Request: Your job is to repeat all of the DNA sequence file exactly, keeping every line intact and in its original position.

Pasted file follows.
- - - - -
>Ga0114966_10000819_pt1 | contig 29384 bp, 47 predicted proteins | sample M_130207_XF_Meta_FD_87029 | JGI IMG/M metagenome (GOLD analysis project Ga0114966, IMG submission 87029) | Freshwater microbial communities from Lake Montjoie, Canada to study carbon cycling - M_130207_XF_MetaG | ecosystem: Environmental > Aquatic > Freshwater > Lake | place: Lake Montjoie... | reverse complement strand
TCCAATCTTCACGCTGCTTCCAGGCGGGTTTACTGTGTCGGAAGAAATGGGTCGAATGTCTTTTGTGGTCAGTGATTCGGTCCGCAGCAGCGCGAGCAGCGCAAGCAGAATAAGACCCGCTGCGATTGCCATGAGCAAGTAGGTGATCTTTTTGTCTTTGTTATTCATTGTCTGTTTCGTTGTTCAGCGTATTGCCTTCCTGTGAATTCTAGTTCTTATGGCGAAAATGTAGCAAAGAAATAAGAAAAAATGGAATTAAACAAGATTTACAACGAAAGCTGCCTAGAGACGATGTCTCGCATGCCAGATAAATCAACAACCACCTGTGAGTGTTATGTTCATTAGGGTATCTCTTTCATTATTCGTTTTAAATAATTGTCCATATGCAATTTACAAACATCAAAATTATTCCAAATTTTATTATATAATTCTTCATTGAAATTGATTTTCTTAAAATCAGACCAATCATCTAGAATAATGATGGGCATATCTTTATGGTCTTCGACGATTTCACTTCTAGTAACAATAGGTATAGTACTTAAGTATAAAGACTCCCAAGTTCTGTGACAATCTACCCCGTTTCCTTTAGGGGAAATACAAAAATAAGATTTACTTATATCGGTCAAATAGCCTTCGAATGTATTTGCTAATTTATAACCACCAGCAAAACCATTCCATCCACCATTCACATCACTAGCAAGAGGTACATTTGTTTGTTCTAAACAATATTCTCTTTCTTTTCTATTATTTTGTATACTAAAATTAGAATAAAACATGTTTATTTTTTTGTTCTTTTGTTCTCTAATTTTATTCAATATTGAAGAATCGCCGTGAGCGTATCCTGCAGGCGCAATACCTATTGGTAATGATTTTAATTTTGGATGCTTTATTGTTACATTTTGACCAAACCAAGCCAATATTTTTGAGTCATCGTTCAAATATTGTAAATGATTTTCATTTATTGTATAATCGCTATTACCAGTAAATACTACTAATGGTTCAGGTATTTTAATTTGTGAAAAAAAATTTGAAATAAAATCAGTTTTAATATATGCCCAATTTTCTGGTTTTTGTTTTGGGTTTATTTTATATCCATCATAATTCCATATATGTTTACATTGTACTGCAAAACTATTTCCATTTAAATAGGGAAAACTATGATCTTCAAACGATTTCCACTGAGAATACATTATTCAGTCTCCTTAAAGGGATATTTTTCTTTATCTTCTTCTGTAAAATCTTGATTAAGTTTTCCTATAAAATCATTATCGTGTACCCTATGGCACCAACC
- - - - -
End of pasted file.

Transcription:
>Ga0114966_10000819_pt1 | contig 29384 bp, 47 predicted proteins | sample M_130207_XF_Meta_FD_87029 | JGI IMG/M metagenome (GOLD analysis project Ga0114966, IMG submission 87029) | Freshwater microbial communities from Lake Montjoie, Canada to study carbon cycling - M_130207_XF_MetaG | ecosystem: Environmental > Aquatic > Freshwater > Lake | place: Lake Montjoie... | reverse complement strand
TCCAATCTTCACGCTGCTTCCAGGCGGGTTTACTGTGTCGGAAGAAATGGGTCGAATGTCTTTTGTGGTCAGTGATTCGGTCCGCAGCAGCGCGAGCAGCGCAAGCAGAATAAGACCCGCTGCGATTGCCATGAGCAAGTAGGTGATCTTTTTGTCTTTGTTATTCATTGTCTGTTTCGTTGTTCAGCGTATTGCCTTCCTGTGAATTCTAGTTCTTATGGCGAAAATGTAGCAAAGAAATAAGAAAAAATGGAATTAAACAAGATTTACAACGAAAGCTGCCTAGAGACGATGTCTCGCATGCCAGATAAATCAACAACCACCTGTGAGTGTTATGTTCATTAGGGTATCTCTTTCATTATTCGTTTTAAATAATTGTCCATATGCAATTTACAAACATCAAAATTATTCCAAATTTTATTATATAATTCTTCATTGAAATTGATTTTCTTAAAATCAGACCAATCATCTAGAATAATGATGGGCATATCTTTATGGTCTTCGACGATTTCACTTCTAGTAACAATAGGTATAGTACTTAAGTATAAAGACTCCCAAGTTCTGTGACAATCTACCCCGTTTCCTTTAGGGGAAATACAAAAATAAGATTTACTTATATCGGTCAAATAGCCTTCGAATGTATTTGCTAATTTATAACCACCAGCAAAACCATTCCATCCACCATTCACATCACTAGCAAGAGGTACATTTGTTTGTTCTAAACAATATTCTCTTTCTTTTCTATTATTTTGTATACTAAAATTAGAATAAAACATGTTTATTTTTTTGTTCTTTTGTTCTCTAATTTTATTCAATATTGAAGAATCGCCGTGAGCGTATCCTGCAGGCGCAATACCTATTGGTAATGATTTTAATTTTGGATGCTTTATTGTTACATTTTGACCAAACCAAGCCAATATTTTTGAGTCATCGTTCAAATATTGTAAATGATTTTCATTTATTGTATAATCGCTATTACCAGTAAATACTACTAATGGTTCAGGTATTTTAATTTGTGAAAAAAAATTTGAAATAAAATCAGTTTTAATATATGCCCAATTTTCTGGTTTTTGTTTTGGGTTTATTTTATATCCATCATAATTCCATATATGTTTACATTGTACTGCAAAACTATTTCCATTTAAATAGGGAAAACTATGATCTTCAAACGATTTCCACTGAGAATACATTATTCAGTCTCCTTAAAGGGATATTTTTCTTTATCTTCTTCTGTAAAATCTTGATTAAGTTTTCCTATAAAATCATTATCGTGTACCCTATGGCACCAACC